Holiness knows no religious boundaries
Tom Naatz | Thursday, January 30, 2020
I was raised by a Catholic mother and a Lutheran father. I am the proud alumnus of an Episcopalian high school and the resident of a largely Jewish neighborhood. Needless to say, I was not raised in a religious bubble.
Accordingly, my Catholicism looks a little unconventional. It certainly is not doctrinaire. I look to the Pope for spiritual guidance but say the Lord’s Prayer like a Protestant. I’m baptized and confirmed in the Catholic Church but I have also known from a young age that Oct. 31 is not only Halloween, but also Reformation Day. Though I’ve kept an overnight vigil at Jerusalem’s Church of the Holy Sepulcher, the closest connection I’ve ever felt to God was praying at the Western Wall on the other side of the city.
Understandably, I have always defied easy religious classification. In high school, I always got the sense that my non-Catholic classmates saw me as the “Catholic kid.” In my first month at Notre Dame, I got caught looking like a fool at Mass as I stood still and confused while everyone else in the chapel started dramatically beating their chest and chanting “through my fault, through my fault, through my most grievous fault!” You see, most of the religious services I’d attended in the recent past were Episcopalian and — in my experience — Episcopalians don’t do that. I’ve even been mistaken for Jewish on multiple different occasions. One good friend had a Mandela moment in which she described — in great detail — my bar mitzvah that she could have sworn she attended but, obviously, had never happened. Back in Jerusalem, an Orthodox rabbinical student implored me to “come home to Israel.”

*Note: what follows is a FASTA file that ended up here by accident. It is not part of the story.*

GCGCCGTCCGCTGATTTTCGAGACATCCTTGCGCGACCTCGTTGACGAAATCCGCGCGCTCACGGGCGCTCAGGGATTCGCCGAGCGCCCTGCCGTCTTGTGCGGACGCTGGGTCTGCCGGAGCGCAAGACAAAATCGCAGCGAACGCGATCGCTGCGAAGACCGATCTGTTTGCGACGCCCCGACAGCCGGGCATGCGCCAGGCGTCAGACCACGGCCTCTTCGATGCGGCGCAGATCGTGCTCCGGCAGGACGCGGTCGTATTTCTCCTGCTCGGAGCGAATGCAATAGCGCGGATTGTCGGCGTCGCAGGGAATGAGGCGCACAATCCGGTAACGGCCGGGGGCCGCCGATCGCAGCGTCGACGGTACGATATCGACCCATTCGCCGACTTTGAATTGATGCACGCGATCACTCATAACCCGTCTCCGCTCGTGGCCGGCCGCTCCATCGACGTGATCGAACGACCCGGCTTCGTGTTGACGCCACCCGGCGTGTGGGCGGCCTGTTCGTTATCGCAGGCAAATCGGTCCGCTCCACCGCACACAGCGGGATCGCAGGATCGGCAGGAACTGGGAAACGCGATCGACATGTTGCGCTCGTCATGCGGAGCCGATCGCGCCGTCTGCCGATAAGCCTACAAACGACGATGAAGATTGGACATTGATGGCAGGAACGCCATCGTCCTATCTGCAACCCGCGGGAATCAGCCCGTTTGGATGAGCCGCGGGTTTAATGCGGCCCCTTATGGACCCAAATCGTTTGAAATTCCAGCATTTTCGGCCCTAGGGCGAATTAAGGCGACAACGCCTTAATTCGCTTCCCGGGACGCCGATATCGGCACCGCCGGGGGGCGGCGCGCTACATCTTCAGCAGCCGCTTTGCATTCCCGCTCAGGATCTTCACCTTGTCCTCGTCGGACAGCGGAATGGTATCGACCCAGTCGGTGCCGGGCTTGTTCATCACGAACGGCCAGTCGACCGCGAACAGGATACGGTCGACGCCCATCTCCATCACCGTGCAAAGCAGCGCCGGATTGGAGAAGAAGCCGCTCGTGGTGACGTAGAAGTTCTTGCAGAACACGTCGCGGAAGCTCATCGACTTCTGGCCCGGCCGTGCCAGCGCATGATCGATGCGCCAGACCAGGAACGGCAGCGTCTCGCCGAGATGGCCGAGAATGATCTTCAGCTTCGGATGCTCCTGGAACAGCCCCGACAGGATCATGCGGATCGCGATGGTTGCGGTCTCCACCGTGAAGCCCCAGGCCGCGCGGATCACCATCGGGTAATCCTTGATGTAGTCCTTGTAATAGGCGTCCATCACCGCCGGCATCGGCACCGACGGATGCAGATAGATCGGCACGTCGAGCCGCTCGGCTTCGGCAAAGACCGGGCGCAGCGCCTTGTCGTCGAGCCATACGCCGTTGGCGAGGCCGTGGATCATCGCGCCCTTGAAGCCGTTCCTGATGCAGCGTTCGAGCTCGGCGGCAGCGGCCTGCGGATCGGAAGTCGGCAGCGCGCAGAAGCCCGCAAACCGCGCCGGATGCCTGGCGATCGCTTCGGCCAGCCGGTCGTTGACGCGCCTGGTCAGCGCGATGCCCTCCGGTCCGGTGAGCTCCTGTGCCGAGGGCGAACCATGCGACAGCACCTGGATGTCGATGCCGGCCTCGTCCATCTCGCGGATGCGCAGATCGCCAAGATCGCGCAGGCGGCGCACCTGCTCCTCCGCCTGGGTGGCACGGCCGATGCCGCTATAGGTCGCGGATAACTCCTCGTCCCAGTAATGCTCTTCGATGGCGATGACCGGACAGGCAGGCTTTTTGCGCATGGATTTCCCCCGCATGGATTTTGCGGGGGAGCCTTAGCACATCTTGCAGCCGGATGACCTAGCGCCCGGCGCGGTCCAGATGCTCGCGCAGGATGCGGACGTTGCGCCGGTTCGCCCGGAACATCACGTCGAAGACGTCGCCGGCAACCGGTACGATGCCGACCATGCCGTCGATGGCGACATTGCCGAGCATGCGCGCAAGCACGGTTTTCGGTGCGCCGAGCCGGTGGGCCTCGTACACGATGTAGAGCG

If I’ve learned anything from my experience, it is that nit-picky dogmatic details are not what matter. There isn’t just one way to holiness. Some of the most moral people I know don’t believe in a god at all. But believers and non-believers alike can always learn from others’ beliefs and practices. Maybe we absorb some of them along the way. Or maybe we don’t, but learn that, even though we think differently, we’re more alike than we realize.
I was afraid to write this column. Religion is an explosive topic; in Northern Ireland, for example, intra-Christian tensions helped cause a war. But when it comes to religions, there shouldn’t be anything to fear. After all, most people I’ve encountered follow some encapsulation of the Golden Rule as their highest moral law. Sure, there could be some points of disagreement. Does God exist? If so, was Jesus his son? Is the host actually the body and blood of Christ? Should priests get married? We can — and should — talk about all of that, respectfully. But I don’t think it’s the wider point.
While I do love a good rendition of “The Canticle of the Turning,” my favorite hymn is an Episcopalian tune called “I Sing a Song of the Saints of God.” One of the final refrains goes like this, in reference to Christian saints: “You can meet them in school, or in lanes, or at sea, in church, or in trains or in shops or at tea. For the saints of God are just folk like me, and I mean to be one too.”
I like to think the saints referenced in the song are not the religious warriors, but rather the good, ordinary and holy people who love their neighbors as themselves, who help the frail elder cross the street, who greet everyone they meet with a genuine smile and a handshake, no matter that person’s background. That is the nature of true holiness, more so than any obscure point of doctrine.
The views expressed in this column are those of the author and not necessarily those of The Observer.